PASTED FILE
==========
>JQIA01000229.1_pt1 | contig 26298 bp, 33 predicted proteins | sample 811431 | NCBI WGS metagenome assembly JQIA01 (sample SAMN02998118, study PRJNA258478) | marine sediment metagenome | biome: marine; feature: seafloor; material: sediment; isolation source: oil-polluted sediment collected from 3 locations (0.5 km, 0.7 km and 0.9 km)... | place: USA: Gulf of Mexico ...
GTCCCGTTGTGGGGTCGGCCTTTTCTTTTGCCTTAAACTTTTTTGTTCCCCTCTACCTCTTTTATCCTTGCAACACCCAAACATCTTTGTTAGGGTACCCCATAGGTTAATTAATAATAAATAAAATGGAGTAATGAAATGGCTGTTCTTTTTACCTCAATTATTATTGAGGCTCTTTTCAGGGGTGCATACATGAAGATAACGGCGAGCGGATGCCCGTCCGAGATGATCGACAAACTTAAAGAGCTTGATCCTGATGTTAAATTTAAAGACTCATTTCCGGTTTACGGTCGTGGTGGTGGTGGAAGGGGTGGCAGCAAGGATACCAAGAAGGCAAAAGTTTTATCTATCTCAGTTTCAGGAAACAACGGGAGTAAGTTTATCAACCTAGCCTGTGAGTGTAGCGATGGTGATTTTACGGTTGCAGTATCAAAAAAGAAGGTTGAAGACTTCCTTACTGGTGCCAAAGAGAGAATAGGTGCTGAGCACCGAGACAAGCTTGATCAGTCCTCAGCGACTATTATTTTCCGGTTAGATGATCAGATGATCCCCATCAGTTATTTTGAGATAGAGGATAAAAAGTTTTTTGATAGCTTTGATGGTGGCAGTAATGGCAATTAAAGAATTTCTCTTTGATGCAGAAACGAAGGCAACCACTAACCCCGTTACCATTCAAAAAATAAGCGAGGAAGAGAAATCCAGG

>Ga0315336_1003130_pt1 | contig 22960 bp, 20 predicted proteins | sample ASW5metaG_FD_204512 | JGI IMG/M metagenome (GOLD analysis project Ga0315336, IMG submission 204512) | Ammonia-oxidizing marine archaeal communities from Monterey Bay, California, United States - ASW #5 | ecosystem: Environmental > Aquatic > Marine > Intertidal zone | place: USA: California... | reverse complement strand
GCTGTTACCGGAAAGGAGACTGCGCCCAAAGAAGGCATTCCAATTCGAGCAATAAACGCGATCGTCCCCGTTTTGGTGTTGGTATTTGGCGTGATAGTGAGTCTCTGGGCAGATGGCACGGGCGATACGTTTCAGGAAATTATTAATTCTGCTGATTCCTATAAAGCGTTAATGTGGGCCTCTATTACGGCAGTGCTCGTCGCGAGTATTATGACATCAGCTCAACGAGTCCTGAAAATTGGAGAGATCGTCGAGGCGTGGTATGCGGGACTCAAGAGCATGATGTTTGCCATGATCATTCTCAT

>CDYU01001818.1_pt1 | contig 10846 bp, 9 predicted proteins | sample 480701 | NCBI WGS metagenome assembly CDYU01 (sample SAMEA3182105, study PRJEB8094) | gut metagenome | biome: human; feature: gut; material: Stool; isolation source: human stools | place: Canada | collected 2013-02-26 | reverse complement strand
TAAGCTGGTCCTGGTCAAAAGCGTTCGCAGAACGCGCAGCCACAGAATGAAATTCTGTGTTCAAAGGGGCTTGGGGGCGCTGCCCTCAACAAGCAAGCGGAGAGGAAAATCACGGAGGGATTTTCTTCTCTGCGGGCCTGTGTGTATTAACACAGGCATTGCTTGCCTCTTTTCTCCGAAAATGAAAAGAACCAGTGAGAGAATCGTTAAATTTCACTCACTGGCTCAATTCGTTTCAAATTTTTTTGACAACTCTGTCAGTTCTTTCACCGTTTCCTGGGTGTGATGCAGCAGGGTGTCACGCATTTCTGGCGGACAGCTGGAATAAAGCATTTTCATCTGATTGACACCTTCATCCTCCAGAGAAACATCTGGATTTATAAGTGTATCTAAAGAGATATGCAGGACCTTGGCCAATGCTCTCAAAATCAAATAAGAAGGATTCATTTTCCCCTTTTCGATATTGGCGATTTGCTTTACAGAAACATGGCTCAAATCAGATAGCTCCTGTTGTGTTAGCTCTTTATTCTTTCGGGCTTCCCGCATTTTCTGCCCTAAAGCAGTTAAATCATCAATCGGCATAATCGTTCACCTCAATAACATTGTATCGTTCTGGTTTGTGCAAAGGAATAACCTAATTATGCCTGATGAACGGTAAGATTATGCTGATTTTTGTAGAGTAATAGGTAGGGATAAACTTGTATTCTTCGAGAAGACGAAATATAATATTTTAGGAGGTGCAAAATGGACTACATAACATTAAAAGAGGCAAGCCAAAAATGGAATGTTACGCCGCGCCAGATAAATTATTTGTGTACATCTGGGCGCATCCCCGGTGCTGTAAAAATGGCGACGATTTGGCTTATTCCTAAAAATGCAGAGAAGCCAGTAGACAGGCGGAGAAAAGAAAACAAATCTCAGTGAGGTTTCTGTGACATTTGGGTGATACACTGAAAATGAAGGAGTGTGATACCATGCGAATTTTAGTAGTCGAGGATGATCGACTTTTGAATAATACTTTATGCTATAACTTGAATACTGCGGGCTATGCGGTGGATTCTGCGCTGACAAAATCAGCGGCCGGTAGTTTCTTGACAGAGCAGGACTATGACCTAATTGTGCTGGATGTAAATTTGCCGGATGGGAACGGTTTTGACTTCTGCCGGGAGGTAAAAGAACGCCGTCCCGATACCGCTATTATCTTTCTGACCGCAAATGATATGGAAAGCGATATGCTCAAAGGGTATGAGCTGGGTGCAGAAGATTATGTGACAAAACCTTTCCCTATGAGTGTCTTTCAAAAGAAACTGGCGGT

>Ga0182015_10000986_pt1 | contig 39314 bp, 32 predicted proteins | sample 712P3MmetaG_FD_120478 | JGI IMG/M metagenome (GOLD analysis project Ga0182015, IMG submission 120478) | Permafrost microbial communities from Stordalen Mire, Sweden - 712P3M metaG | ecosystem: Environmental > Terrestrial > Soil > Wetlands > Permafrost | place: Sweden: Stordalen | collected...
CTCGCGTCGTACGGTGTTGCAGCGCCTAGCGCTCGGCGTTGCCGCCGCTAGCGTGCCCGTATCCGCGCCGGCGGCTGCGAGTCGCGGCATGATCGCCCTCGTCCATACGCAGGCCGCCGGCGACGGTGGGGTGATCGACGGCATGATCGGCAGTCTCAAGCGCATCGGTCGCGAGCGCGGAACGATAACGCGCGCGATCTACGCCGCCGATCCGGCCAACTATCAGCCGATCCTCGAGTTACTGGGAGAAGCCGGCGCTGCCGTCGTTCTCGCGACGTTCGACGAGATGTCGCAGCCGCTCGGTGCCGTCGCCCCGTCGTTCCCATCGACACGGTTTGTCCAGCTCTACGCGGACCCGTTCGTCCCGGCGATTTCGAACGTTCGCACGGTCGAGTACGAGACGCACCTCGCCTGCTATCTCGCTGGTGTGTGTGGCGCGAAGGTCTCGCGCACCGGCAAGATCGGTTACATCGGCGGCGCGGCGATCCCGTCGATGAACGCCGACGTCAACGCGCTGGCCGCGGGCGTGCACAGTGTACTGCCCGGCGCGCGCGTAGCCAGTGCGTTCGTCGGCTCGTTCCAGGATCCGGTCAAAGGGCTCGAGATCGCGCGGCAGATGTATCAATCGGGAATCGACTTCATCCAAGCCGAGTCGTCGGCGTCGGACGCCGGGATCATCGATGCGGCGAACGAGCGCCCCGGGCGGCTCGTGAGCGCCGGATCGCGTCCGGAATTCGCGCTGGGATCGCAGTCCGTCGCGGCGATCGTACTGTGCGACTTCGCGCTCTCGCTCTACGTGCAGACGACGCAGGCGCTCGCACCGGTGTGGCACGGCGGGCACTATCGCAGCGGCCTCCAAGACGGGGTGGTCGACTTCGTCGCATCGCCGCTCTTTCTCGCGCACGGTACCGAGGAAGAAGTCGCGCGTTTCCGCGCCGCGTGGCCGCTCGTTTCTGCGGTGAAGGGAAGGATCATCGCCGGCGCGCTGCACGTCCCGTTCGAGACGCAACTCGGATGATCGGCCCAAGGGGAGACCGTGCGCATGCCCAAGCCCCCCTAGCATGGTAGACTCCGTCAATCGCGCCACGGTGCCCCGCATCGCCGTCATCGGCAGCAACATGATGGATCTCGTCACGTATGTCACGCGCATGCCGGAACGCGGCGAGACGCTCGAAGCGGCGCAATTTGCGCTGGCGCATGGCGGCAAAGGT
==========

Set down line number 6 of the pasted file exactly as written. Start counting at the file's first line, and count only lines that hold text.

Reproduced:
TAAGCTGGTCCTGGTCAAAAGCGTTCGCAGAACGCGCAGCCACAGAATGAAATTCTGTGTTCAAAGGGGCTTGGGGGCGCTGCCCTCAACAAGCAAGCGGAGAGGAAAATCACGGAGGGATTTTCTTCTCTGCGGGCCTGTGTGTATTAACACAGGCATTGCTTGCCTCTTTTCTCCGAAAATGAAAAGAACCAGTGAGAGAATCGTTAAATTTCACTCACTGGCTCAATTCGTTTCAAATTTTTTTGACAACTCTGTCAGTTCTTTCACCGTTTCCTGGGTGTGATGCAGCAGGGTGTCACGCATTTCTGGCGGACAGCTGGAATAAAGCATTTTCATCTGATTGACACCTTCATCCTCCAGAGAAACATCTGGATTTATAAGTGTATCTAAAGAGATATGCAGGACCTTGGCCAATGCTCTCAAAATCAAATAAGAAGGATTCATTTTCCCCTTTTCGATATTGGCGATTTGCTTTACAGAAACATGGCTCAAATCAGATAGCTCCTGTTGTGTTAGCTCTTTATTCTTTCGGGCTTCCCGCATTTTCTGCCCTAAAGCAGTTAAATCATCAATCGGCATAATCGTTCACCTCAATAACATTGTATCGTTCTGGTTTGTGCAAAGGAATAACCTAATTATGCCTGATGAACGGTAAGATTATGCTGATTTTTGTAGAGTAATAGGTAGGGATAAACTTGTATTCTTCGAGAAGACGAAATATAATATTTTAGGAGGTGCAAAATGGACTACATAACATTAAAAGAGGCAAGCCAAAAATGGAATGTTACGCCGCGCCAGATAAATTATTTGTGTACATCTGGGCGCATCCCCGGTGCTGTAAAAATGGCGACGATTTGGCTTATTCCTAAAAATGCAGAGAAGCCAGTAGACAGGCGGAGAAAAGAAAACAAATCTCAGTGAGGTTTCTGTGACATTTGGGTGATACACTGAAAATGAAGGAGTGTGATACCATGCGAATTTTAGTAGTCGAGGATGATCGACTTTTGAATAATACTTTATGCTATAACTTGAATACTGCGGGCTATGCGGTGGATTCTGCGCTGACAAAATCAGCGGCCGGTAGTTTCTTGACAGAGCAGGACTATGACCTAATTGTGCTGGATGTAAATTTGCCGGATGGGAACGGTTTTGACTTCTGCCGGGAGGTAAAAGAACGCCGTCCCGATACCGCTATTATCTTTCTGACCGCAAATGATATGGAAAGCGATATGCTCAAAGGGTATGAGCTGGGTGCAGAAGATTATGTGACAAAACCTTTCCCTATGAGTGTCTTTCAAAAGAAACTGGCGGT